The wonderful thing about using binoculars in the Cairngorms, where the skies are so dark, is that they behave like a much larger instrument in these ideal conditions. In urban areas, for example, the view might be six inches, but this rises to as much as 12 inches in a dark sky. You can also easily use them to scope out the abundance of wildlife and landscapes along the SnowRoads – from the iconic Scottish red deer to the regal golden eagle – with no set-up time.

Graham Niven Photography 2024

“Because the skies are so dark here,  in the right spots even binoculars show a tremendous amount of stars, nebulae and galaxies,” says Robert. “But even simple stargazing with the naked eye is still awe-inspiring. The skies in the Cairngorms are simply some of the best in the UK for stargazing.”

Of course, you can buy equipment to enhance your experience and what you can see, but this might involve bearing heavier loads than liked. Robert’s 20″ Dobsonian, for example, weighs a whopping 75kg. While it may afford some “simply jaw-dropping views at times,” carrying it can be back-breaking, especially in more remote spots. He suggests instead purchasing an 8″ to 10″ Dobsonian, which is a portable and more affordable (£275-£470) ‘starter telescope’ ideal for any budding astronomist.

Accommodation businesses in the Tomintoul and Glenlivet are kitted out with ‘dark sky packs’, consisting of red light head torches to allow you to walk safely but not affect your night vision, and maps of dark sky sites with information about the stars. You can check with your accommodation before you arrive and request use of the kit.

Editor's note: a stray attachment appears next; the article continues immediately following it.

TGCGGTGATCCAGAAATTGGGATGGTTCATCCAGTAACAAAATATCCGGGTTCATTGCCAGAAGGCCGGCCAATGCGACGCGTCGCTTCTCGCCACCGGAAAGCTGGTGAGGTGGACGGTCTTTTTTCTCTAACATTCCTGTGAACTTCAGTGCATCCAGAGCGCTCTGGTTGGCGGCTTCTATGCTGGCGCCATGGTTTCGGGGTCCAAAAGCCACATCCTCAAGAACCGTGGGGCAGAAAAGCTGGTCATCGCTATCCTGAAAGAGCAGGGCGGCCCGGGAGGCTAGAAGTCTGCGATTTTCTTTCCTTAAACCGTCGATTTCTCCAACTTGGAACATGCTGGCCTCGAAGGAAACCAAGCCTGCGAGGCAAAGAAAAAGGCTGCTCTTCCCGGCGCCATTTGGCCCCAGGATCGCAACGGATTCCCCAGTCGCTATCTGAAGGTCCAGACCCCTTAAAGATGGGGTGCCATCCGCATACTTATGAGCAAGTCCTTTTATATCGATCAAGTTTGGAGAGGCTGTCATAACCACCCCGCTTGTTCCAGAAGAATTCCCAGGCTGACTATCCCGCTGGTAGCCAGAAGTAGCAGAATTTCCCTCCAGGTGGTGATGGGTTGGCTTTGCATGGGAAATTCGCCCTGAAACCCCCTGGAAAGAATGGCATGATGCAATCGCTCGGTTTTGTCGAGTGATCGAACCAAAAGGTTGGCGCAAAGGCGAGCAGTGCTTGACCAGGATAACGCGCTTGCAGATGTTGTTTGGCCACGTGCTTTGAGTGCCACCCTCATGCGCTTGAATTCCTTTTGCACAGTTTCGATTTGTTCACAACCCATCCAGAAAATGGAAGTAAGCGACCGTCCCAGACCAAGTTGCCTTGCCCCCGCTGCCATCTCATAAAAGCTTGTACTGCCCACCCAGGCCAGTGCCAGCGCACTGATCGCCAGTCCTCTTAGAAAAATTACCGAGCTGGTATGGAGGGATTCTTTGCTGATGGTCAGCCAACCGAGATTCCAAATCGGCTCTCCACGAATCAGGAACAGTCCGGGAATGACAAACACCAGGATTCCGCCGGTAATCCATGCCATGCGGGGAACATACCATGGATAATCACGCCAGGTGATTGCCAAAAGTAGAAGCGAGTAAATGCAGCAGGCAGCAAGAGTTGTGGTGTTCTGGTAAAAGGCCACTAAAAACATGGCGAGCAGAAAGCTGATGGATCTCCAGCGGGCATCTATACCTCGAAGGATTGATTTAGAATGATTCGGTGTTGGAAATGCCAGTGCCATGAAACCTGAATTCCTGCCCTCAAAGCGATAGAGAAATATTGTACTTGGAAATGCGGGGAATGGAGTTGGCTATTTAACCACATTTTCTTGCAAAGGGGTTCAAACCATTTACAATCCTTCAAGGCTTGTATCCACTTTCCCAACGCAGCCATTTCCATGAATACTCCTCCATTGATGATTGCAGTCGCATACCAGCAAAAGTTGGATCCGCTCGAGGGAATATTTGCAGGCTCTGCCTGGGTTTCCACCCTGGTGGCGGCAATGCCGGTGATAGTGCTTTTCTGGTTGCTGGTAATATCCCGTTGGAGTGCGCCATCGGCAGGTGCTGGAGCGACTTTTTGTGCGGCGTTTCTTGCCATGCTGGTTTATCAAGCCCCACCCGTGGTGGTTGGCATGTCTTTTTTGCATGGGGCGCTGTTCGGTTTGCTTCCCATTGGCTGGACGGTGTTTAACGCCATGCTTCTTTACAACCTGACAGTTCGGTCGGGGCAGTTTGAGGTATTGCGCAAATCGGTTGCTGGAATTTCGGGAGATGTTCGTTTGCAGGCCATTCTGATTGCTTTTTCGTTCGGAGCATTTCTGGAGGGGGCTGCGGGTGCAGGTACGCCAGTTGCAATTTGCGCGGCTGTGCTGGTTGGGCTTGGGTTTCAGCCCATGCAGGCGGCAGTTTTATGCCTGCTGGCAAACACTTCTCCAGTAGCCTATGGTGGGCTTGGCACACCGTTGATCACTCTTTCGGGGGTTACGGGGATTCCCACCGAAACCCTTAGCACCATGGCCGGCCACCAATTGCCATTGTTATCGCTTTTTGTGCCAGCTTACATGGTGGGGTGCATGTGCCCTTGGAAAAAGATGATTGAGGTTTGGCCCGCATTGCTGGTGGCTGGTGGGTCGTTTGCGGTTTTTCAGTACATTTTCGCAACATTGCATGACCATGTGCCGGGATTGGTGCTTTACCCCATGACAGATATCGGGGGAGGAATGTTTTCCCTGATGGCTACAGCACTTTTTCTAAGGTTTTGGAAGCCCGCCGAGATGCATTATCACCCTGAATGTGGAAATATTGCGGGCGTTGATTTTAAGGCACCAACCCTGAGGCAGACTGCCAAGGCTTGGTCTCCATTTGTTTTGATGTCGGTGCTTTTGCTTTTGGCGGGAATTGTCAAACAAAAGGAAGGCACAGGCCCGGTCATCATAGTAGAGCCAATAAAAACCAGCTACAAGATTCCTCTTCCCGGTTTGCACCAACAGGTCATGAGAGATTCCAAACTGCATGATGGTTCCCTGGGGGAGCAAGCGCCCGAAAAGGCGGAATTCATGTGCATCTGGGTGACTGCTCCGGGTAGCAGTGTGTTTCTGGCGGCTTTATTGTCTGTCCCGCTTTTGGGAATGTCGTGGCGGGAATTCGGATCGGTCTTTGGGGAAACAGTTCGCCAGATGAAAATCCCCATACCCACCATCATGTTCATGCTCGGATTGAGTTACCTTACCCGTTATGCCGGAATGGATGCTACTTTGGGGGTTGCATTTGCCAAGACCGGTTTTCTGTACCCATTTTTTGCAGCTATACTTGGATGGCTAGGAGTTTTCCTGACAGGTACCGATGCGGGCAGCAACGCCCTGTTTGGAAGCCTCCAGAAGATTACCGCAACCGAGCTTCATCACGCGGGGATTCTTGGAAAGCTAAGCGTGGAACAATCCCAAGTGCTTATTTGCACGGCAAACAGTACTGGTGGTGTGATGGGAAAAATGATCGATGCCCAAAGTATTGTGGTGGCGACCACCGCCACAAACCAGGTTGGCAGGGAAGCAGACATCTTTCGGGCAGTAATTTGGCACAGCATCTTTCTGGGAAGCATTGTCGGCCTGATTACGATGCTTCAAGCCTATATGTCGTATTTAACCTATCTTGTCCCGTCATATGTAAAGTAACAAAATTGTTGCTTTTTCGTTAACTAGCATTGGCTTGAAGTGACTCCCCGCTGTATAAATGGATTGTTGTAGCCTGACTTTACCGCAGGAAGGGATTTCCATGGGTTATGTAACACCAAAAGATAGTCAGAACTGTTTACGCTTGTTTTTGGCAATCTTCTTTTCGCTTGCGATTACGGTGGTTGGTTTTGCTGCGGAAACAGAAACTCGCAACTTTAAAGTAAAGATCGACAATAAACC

Graham Niven Photography 2024

How can I make it even more of an adventure stargazing on the SnowRoads?

If you’re brave enough and wrap up warm, why not consider camping in some of the Cairngorms’ remote spots? There’s nothing quite so romantic as sleeping under a blanket of starry night sky, after all. While one of Robert’s favourite stargazing spots is next to Loch Muick, he makes sure not to expect too much shuteye when the stars are shining brightly.

 Our top stargazing tips:

  • Wear lots of layers and bring a hot flask (that’s hot chocolate… or whisky!) 
  • Use a red torch to preserve night vision
  • Pick a crisp, clear night when the moon is not too bright 
  • Make sure you know where you’re heading in the dark and someone knows where you are
  • Avoid looking at your phone as this will mess up your night vision
  • Download apps such as Skyview, Sky Safari and Stellarium, or consider buying a magazine such as Astronomy Now or Sky at Night, which tells you what to look out for each month
  • If you do use apps, then get a red filter app for your phone too which helps your night vision
Graham Niven Photography 2024